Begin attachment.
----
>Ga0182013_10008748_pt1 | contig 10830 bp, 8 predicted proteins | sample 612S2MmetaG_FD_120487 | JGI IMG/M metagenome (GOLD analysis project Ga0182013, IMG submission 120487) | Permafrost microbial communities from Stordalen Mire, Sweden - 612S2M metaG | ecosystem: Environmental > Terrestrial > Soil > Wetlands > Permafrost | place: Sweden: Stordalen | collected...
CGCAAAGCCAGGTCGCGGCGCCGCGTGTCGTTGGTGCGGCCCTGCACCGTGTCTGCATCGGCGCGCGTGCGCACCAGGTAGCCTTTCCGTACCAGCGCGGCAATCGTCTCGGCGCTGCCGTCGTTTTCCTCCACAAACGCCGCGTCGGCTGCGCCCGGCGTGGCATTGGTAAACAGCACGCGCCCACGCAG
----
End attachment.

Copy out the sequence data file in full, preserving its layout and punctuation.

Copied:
>Ga0182013_10008748_pt1 | contig 10830 bp, 8 predicted proteins | sample 612S2MmetaG_FD_120487 | JGI IMG/M metagenome (GOLD analysis project Ga0182013, IMG submission 120487) | Permafrost microbial communities from Stordalen Mire, Sweden - 612S2M metaG | ecosystem: Environmental > Terrestrial > Soil > Wetlands > Permafrost | place: Sweden: Stordalen | collected...
CGCAAAGCCAGGTCGCGGCGCCGCGTGTCGTTGGTGCGGCCCTGCACCGTGTCTGCATCGGCGCGCGTGCGCACCAGGTAGCCTTTCCGTACCAGCGCGGCAATCGTCTCGGCGCTGCCGTCGTTTTCCTCCACAAACGCCGCGTCGGCTGCGCCCGGCGTGGCATTGGTAAACAGCACGCGCCCACGCAG